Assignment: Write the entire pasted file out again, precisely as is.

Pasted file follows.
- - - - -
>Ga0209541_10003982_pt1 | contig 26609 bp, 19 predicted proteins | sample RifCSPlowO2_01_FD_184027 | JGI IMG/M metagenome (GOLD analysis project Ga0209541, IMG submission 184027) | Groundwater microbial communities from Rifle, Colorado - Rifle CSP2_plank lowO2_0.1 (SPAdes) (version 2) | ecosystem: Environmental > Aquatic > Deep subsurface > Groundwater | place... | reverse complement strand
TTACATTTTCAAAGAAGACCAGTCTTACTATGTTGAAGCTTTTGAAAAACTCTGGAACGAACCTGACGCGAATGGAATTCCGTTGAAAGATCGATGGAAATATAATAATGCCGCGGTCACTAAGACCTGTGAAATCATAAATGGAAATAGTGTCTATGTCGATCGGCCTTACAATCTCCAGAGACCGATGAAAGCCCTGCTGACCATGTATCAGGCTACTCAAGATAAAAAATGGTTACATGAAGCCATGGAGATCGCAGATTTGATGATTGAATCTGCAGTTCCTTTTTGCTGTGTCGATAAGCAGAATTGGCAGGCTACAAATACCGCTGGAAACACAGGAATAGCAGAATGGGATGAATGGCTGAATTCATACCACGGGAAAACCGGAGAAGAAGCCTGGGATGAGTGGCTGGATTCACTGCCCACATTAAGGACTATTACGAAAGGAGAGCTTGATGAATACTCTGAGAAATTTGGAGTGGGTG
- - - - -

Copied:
>Ga0209541_10003982_pt1 | contig 26609 bp, 19 predicted proteins | sample RifCSPlowO2_01_FD_184027 | JGI IMG/M metagenome (GOLD analysis project Ga0209541, IMG submission 184027) | Groundwater microbial communities from Rifle, Colorado - Rifle CSP2_plank lowO2_0.1 (SPAdes) (version 2) | ecosystem: Environmental > Aquatic > Deep subsurface > Groundwater | place... | reverse complement strand
TTACATTTTCAAAGAAGACCAGTCTTACTATGTTGAAGCTTTTGAAAAACTCTGGAACGAACCTGACGCGAATGGAATTCCGTTGAAAGATCGATGGAAATATAATAATGCCGCGGTCACTAAGACCTGTGAAATCATAAATGGAAATAGTGTCTATGTCGATCGGCCTTACAATCTCCAGAGACCGATGAAAGCCCTGCTGACCATGTATCAGGCTACTCAAGATAAAAAATGGTTACATGAAGCCATGGAGATCGCAGATTTGATGATTGAATCTGCAGTTCCTTTTTGCTGTGTCGATAAGCAGAATTGGCAGGCTACAAATACCGCTGGAAACACAGGAATAGCAGAATGGGATGAATGGCTGAATTCATACCACGGGAAAACCGGAGAAGAAGCCTGGGATGAGTGGCTGGATTCACTGCCCACATTAAGGACTATTACGAAAGGAGAGCTTGATGAATACTCTGAGAAATTTGGAGTGGGTG